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July 26, 2023
Chapter 62 Conformity to Select Provisions of the 2022 Internal Revenue Code
By: Jim Keefe

Prior to 2022, Massachusetts personal income tax was based on fixed date conformity, meaning it started with federal gross income as defined by the Internal Revenue code as of 1/1/2005.  This differed from Massachusetts corporate tax which had rolling conformity, meaning the starting point was the Internal Revenue Code as currently in effect.  As part of the FY23 Budget, Massachusetts updated the law and changed the personal income tax to rolling conformity with the Internal Revenue Code as of 1/1/2022.  Since then, the Commonwealth has issued two directives to help taxpayers understand the changes this new conformity means to their Massachusetts taxable income.    In January, TIR 23-1 was issued which identified 39 Code provisions to which the Massachusetts personal income tax now conforms.  The following is a brief list of some of the more common provisions:

  1. Code Sec. 61(a)(8) and 62(a)(10): Repeal of inclusion of Alimony received as gross income and repeal of deduction of alimony payments
  2. Code Sec. 62(a)(2)(D): Educator’s expense deduction
  3. Code Sec 83(i) Property transferred in connection with performance of services – treatment of qualified equity grants
  4. Code Sec. 101(1) Treatment of certain employer-owned life insurance contracts
  5. Code Sec. 132(f) Exclusion from gross income of employer-provided transportation fringe benefits
  6. Code Sec. 132(g) and 217: Moving expense deduction and exclusion from gross income of qualified moving expense reimbursement.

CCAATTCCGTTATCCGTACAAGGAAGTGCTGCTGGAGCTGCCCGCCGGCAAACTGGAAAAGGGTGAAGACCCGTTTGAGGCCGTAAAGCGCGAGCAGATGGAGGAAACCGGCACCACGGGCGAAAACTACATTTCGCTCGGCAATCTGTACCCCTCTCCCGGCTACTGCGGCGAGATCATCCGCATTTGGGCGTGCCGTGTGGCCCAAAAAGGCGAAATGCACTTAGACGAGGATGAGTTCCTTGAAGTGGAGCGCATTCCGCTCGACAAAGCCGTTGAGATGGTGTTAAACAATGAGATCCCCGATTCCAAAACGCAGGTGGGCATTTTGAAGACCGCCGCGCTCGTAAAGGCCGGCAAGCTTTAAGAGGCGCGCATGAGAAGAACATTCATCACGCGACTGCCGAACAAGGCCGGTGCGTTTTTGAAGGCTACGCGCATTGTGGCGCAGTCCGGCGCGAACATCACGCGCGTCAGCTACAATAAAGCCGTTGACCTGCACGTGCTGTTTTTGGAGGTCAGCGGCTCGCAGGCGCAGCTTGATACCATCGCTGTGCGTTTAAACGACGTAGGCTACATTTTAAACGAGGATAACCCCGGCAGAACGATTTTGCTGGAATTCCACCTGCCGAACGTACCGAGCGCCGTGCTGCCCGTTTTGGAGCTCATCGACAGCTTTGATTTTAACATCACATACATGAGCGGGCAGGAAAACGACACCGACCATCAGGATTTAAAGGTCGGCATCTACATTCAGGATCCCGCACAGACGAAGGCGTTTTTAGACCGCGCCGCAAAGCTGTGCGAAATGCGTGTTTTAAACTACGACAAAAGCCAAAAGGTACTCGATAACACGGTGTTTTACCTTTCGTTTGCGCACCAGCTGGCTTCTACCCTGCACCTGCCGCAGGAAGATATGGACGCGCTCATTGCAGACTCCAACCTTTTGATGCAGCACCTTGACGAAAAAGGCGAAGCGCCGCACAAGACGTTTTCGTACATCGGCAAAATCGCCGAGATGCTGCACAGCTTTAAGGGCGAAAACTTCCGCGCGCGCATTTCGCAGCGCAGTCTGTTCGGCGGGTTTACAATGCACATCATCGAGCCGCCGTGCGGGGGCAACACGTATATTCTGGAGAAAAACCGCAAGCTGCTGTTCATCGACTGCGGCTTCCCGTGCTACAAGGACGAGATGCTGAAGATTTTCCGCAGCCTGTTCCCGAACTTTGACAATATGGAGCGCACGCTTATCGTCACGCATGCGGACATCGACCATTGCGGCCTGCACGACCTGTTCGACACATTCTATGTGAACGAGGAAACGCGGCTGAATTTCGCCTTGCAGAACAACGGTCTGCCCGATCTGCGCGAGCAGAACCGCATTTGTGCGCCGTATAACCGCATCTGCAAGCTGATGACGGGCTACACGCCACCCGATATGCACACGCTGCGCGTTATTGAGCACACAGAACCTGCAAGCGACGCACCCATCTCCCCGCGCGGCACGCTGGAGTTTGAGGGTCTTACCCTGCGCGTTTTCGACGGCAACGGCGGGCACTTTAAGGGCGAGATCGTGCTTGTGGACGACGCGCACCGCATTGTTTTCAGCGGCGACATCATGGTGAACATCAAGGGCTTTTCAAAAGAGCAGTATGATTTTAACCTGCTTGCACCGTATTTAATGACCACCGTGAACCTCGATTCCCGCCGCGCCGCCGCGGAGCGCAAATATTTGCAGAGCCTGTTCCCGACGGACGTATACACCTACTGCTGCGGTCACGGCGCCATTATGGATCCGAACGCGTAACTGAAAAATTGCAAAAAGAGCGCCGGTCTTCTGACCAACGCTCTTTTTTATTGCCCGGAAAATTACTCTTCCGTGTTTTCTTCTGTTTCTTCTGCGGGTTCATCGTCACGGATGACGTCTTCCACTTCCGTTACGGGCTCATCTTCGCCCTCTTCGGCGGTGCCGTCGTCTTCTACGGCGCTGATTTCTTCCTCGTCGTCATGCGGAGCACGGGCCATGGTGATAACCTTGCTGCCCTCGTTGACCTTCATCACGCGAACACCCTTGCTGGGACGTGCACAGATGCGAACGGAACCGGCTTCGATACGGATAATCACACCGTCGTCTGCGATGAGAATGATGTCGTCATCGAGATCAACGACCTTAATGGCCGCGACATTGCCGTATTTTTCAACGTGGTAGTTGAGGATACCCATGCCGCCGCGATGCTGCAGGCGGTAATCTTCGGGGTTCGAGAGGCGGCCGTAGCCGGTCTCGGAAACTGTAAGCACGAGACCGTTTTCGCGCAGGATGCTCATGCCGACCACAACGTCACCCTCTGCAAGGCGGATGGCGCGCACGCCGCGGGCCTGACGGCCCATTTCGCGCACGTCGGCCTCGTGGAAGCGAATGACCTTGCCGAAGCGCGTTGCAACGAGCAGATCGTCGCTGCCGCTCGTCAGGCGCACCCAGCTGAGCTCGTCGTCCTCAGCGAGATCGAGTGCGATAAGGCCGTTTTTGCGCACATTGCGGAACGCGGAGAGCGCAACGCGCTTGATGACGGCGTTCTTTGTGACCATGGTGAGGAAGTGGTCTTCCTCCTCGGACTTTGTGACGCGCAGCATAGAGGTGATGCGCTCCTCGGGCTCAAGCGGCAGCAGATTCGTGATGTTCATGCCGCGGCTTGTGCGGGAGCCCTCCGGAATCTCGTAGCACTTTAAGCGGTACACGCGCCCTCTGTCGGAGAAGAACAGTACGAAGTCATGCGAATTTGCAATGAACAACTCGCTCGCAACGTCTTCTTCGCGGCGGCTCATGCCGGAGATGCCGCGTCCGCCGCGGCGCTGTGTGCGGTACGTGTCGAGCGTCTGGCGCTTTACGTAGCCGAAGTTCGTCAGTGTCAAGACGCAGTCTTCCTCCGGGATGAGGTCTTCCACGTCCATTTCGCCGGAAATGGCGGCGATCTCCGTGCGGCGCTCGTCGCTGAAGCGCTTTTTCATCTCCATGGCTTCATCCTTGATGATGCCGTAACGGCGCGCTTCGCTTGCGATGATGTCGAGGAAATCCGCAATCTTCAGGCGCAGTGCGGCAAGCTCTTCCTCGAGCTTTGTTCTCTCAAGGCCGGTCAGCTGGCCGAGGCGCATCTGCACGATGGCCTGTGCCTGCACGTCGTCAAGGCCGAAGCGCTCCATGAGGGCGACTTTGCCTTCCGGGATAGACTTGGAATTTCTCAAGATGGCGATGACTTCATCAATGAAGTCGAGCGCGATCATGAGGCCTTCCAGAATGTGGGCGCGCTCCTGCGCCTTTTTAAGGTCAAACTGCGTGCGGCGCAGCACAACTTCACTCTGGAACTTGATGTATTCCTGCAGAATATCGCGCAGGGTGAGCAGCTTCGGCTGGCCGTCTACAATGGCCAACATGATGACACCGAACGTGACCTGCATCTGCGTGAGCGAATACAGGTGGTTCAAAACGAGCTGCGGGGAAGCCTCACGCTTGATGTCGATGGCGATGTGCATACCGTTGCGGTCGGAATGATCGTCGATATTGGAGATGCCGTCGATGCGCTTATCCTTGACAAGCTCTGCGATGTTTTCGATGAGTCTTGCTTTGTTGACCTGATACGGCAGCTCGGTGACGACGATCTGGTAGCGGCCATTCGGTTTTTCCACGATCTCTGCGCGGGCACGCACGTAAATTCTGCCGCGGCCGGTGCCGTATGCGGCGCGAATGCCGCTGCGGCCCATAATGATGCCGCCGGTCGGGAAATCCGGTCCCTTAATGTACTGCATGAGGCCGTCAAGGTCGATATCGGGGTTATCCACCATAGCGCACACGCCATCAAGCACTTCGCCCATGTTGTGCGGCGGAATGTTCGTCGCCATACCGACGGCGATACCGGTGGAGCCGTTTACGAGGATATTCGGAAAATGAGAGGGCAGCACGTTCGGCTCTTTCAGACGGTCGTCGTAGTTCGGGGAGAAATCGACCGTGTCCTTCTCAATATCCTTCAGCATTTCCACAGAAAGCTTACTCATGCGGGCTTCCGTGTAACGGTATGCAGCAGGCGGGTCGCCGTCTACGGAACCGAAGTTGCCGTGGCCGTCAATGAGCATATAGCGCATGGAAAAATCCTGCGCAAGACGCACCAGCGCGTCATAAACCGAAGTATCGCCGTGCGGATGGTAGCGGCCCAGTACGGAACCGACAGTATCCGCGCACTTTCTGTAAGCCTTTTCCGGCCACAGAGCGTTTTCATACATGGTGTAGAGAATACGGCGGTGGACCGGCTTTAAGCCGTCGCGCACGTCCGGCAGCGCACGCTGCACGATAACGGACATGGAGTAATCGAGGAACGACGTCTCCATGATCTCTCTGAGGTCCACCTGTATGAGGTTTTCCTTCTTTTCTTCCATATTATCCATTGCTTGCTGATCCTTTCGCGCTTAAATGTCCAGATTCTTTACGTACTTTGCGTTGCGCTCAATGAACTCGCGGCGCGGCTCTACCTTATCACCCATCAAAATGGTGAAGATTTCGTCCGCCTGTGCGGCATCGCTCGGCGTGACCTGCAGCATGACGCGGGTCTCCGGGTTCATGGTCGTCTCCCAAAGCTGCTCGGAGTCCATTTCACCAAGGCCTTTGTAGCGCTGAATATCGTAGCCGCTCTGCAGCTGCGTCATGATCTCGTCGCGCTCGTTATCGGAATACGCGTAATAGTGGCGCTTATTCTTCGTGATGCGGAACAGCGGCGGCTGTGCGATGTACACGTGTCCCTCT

7. Code Sec. 152: modification of definition of “Dependent”


In March of this year, the MDOR released TIR 23-5 which attempted to explain the implications of the Commonwealth’s conformity with a number of the provisions listed above.


Code Sec. 61(a)(8) and 62(a)(10): Repeal of inclusion/deduction for alimony payments

Prior to the MA code update, a taxpayer who paid alimony on a divorce decree prior to 2019 was allowed a deduction for the alimony on his/her federal return and the recipient had to recognize the income.  For divorce decrees entered into after 12/31/2018, the payor of alimony was not entitled to a deduction and the recipient did not have to recognize income on the federal return.  For Massachusetts all alimony payments were deductible and alimony income was recognized income.  However, with the adoption of the current code, MA now follows the federal treatment and only alimony paid on divorce decrees entered into prior to 1/1/2019 are deductible and only alimony received on divorces entered into prior to 1/1/2019 are reported in income.